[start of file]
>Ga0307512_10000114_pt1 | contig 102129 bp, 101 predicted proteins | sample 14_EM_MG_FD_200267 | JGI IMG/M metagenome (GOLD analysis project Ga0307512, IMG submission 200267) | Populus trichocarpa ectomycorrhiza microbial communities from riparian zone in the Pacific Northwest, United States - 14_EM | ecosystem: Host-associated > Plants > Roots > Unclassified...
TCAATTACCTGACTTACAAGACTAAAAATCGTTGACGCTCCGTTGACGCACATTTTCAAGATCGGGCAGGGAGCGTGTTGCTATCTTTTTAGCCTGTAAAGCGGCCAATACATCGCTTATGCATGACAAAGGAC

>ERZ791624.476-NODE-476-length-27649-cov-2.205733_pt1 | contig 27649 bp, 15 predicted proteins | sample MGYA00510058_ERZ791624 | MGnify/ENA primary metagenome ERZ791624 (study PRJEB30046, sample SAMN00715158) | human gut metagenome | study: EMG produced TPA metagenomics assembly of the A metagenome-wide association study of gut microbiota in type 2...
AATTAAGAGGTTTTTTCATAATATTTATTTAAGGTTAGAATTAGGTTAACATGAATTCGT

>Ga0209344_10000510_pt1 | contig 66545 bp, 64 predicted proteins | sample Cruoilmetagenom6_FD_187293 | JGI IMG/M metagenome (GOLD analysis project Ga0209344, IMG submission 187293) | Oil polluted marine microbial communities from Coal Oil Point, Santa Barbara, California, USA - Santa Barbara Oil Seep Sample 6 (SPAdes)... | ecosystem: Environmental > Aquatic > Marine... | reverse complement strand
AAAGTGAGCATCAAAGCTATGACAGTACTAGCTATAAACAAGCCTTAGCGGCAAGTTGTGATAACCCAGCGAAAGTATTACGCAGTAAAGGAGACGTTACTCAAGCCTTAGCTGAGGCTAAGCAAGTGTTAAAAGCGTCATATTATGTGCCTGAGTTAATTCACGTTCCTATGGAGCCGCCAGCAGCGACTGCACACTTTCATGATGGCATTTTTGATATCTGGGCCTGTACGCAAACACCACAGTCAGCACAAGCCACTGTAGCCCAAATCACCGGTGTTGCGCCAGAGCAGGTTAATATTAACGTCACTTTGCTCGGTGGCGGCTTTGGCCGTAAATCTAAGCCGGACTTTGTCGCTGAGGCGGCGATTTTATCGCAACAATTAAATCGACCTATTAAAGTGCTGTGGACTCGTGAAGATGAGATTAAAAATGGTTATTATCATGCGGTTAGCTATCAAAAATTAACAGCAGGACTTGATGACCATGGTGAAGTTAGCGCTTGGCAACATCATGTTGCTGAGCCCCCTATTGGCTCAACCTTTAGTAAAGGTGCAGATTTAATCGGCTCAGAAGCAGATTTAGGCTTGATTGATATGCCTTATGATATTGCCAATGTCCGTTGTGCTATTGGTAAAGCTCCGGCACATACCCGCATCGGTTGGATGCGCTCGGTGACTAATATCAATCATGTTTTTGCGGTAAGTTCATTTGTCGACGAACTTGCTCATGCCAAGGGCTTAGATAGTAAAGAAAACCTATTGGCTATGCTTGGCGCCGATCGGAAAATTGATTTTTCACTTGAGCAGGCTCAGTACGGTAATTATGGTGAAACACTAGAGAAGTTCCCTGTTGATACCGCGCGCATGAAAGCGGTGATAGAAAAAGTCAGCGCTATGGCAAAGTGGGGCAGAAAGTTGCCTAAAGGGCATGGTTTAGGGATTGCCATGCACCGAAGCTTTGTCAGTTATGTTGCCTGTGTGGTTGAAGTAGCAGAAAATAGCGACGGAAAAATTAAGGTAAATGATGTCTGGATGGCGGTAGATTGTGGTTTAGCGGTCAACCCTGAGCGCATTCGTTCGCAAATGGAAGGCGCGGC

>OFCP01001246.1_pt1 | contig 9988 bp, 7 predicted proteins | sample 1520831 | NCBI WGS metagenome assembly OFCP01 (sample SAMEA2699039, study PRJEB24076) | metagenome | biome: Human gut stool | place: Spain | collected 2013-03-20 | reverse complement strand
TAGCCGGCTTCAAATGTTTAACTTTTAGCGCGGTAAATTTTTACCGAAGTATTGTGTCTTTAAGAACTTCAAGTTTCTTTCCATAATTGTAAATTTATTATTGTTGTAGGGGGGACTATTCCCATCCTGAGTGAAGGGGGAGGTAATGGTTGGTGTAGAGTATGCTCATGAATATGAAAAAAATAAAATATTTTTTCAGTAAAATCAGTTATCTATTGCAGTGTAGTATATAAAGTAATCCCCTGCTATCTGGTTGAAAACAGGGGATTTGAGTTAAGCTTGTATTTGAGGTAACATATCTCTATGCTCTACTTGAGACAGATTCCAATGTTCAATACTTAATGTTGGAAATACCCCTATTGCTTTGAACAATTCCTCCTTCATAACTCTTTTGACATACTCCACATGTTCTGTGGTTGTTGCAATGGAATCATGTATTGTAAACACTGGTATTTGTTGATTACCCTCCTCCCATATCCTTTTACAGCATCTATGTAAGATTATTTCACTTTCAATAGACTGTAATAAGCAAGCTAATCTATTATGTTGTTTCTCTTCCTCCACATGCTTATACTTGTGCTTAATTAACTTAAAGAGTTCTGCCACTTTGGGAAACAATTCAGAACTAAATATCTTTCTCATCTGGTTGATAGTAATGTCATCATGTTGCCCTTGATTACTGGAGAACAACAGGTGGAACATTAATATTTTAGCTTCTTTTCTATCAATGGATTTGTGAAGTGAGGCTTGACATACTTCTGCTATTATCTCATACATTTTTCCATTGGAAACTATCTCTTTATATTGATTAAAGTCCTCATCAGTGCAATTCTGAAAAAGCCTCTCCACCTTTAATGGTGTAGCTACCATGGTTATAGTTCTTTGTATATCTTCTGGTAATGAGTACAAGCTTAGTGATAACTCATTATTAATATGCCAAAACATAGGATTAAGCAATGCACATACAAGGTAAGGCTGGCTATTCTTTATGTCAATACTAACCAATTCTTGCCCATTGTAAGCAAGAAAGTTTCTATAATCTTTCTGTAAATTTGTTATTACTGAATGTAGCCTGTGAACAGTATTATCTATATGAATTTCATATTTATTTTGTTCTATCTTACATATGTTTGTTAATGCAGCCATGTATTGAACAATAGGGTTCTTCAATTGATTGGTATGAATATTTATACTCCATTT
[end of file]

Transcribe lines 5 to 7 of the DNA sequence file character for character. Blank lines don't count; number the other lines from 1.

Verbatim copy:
>Ga0209344_10000510_pt1 | contig 66545 bp, 64 predicted proteins | sample Cruoilmetagenom6_FD_187293 | JGI IMG/M metagenome (GOLD analysis project Ga0209344, IMG submission 187293) | Oil polluted marine microbial communities from Coal Oil Point, Santa Barbara, California, USA - Santa Barbara Oil Seep Sample 6 (SPAdes)... | ecosystem: Environmental > Aquatic > Marine... | reverse complement strand
AAAGTGAGCATCAAAGCTATGACAGTACTAGCTATAAACAAGCCTTAGCGGCAAGTTGTGATAACCCAGCGAAAGTATTACGCAGTAAAGGAGACGTTACTCAAGCCTTAGCTGAGGCTAAGCAAGTGTTAAAAGCGTCATATTATGTGCCTGAGTTAATTCACGTTCCTATGGAGCCGCCAGCAGCGACTGCACACTTTCATGATGGCATTTTTGATATCTGGGCCTGTACGCAAACACCACAGTCAGCACAAGCCACTGTAGCCCAAATCACCGGTGTTGCGCCAGAGCAGGTTAATATTAACGTCACTTTGCTCGGTGGCGGCTTTGGCCGTAAATCTAAGCCGGACTTTGTCGCTGAGGCGGCGATTTTATCGCAACAATTAAATCGACCTATTAAAGTGCTGTGGACTCGTGAAGATGAGATTAAAAATGGTTATTATCATGCGGTTAGCTATCAAAAATTAACAGCAGGACTTGATGACCATGGTGAAGTTAGCGCTTGGCAACATCATGTTGCTGAGCCCCCTATTGGCTCAACCTTTAGTAAAGGTGCAGATTTAATCGGCTCAGAAGCAGATTTAGGCTTGATTGATATGCCTTATGATATTGCCAATGTCCGTTGTGCTATTGGTAAAGCTCCGGCACATACCCGCATCGGTTGGATGCGCTCGGTGACTAATATCAATCATGTTTTTGCGGTAAGTTCATTTGTCGACGAACTTGCTCATGCCAAGGGCTTAGATAGTAAAGAAAACCTATTGGCTATGCTTGGCGCCGATCGGAAAATTGATTTTTCACTTGAGCAGGCTCAGTACGGTAATTATGGTGAAACACTAGAGAAGTTCCCTGTTGATACCGCGCGCATGAAAGCGGTGATAGAAAAAGTCAGCGCTATGGCAAAGTGGGGCAGAAAGTTGCCTAAAGGGCATGGTTTAGGGATTGCCATGCACCGAAGCTTTGTCAGTTATGTTGCCTGTGTGGTTGAAGTAGCAGAAAATAGCGACGGAAAAATTAAGGTAAATGATGTCTGGATGGCGGTAGATTGTGGTTTAGCGGTCAACCCTGAGCGCATTCGTTCGCAAATGGAAGGCGCGGC

>OFCP01001246.1_pt1 | contig 9988 bp, 7 predicted proteins | sample 1520831 | NCBI WGS metagenome assembly OFCP01 (sample SAMEA2699039, study PRJEB24076) | metagenome | biome: Human gut stool | place: Spain | collected 2013-03-20 | reverse complement strand